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Posted by Damien Biddulph on Tue 6th Jul 2010



This  case is built around a known company and a major motor car dealer. Both will remain anonymous to protect the innocent and the guilty. Why not see how many issues you can find?

The directors of the company we know decided to replace their cars and chose contract hire as the way to finance them. They then trawled the market and identified a few models to look at and following this they decided on their choice. It was a particularly good deal and they set off to the dealership to sort the details and enjoy the uplifting experience of buying a new car. Their salesperson was very attentive and once in control of the detail started the process of identifying the whereabouts of the cars. Then came the first problem; the advertised model was no longer available but there was a new model with a few more "go faster" features, which obviously cost more. The buyers didn't want the extras and there started a two hour negotiation, involving the sales person, their manager and an area manager. At the end of the day a deal was agreed at the advertised price and the deposit paid but the hoped for uplifting experience had longed passed.

Nothing happened for three weeks and suddenly they received an email from the dealer's financing arm saying that their order was progressing, and great news the gismos they didn't want were included on a complimentary basis. The buyers were a bit confused by this as they had been allocated cars without them, and when they read the email in detail, the dealer's definition of complimentary meant £30 a month more! They were incandescent, and immediately called the salesperson at the dealership. They calmly explained their position, and were told that the cars they ordered were no longer available and to make matters worse the new price stood. At this point their calmness disappeared and demanded to speak to the dealership's director. Once again they explained what had happened and the director said he would sort it all out. After a further two days where the dealer spent a lot of time trying to meet the buyer's requirements a new deal at the original price was done. Three weeks later the buyers were told they had failed the financing company's credit checks. The saga continued but for the point of this news letter we will close it at this point. We identified some serious issues in the sales process.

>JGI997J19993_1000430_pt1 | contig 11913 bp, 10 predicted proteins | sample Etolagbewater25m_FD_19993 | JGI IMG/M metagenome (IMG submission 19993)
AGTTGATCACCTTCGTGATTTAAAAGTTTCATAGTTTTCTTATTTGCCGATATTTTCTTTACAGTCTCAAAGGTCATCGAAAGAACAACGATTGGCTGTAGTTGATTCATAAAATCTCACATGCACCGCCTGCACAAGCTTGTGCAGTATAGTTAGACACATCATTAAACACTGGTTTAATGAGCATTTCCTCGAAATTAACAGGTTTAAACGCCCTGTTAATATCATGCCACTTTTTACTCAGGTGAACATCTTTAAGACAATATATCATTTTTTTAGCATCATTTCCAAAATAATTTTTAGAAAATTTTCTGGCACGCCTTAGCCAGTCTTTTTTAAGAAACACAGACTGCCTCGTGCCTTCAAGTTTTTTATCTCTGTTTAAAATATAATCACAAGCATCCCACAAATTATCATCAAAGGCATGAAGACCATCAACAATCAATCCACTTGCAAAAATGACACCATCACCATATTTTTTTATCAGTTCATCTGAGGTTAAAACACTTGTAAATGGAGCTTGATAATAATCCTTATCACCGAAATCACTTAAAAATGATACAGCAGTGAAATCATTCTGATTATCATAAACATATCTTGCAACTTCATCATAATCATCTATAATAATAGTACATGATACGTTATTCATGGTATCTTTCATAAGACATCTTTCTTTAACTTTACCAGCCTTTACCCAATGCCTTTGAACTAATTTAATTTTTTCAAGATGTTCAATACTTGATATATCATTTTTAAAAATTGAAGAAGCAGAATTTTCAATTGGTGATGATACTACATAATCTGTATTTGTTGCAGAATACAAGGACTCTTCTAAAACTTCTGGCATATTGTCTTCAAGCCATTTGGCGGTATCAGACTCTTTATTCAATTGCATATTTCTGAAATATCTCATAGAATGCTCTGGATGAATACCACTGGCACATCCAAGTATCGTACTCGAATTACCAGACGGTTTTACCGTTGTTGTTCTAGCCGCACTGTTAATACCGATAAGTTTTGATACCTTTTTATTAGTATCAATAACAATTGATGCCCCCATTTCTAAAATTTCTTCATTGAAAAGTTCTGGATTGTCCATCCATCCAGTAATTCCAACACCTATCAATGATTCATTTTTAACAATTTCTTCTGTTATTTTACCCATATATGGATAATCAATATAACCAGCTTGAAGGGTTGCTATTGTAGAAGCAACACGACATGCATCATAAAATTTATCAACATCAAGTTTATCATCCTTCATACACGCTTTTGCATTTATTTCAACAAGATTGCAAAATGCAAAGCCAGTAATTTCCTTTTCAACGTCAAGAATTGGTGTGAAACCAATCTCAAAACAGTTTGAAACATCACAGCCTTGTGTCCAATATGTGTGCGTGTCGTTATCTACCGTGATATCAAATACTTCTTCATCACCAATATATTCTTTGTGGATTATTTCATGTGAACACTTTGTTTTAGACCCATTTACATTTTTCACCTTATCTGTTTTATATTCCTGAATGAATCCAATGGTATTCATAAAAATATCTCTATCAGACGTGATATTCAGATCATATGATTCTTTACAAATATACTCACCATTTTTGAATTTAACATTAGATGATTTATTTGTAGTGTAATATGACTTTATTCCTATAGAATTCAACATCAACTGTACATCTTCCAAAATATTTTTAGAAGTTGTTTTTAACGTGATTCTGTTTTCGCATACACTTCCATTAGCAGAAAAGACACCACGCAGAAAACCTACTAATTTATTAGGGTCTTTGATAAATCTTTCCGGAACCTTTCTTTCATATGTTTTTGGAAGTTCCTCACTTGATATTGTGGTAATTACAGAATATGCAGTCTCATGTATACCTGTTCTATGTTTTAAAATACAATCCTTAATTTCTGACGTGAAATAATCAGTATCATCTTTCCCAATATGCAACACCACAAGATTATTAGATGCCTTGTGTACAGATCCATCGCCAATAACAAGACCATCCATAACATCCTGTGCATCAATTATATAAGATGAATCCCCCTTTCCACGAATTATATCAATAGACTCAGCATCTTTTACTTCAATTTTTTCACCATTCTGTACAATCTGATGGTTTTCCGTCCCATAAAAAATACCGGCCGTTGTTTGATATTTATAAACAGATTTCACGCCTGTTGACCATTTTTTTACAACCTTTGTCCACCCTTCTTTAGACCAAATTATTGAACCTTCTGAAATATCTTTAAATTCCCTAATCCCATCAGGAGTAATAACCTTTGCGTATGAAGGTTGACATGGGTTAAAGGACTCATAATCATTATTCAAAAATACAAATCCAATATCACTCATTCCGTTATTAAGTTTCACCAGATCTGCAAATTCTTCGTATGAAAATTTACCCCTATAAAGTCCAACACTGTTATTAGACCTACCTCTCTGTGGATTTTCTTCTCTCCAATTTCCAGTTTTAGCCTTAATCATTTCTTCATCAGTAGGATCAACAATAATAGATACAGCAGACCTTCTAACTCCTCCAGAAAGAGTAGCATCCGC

The salesperson overwhelmed by the possibility of selling two brand new cars forgot the basics of selling. He did not qualify the opportunity. Had he asked the financing company to run a credit check, before getting deeply involved in vehicle availability, he would have found that the buyers did not have budget for the purchase. Not only did he waste sales time he wasted significant amounts of management and other people's time.

Secondly, don't advertise what you can't deliver as this was the cause of the problems.

Next, it is always easier to sell what the customer wants not what you can make. This is how Toyota competed with the motor industry to become the biggest car manufacturer in the world

Finally, don't make a promise then break it, and don't break it twice as happened here.

How did the buyers feel? The following statement aptly summarises their view. "It takes years to earn loyalty but not long to lose it".

 Information taken from Newsletter issue 61 - June 2010

Steve Rowe, Director

Koru Consulting Limited

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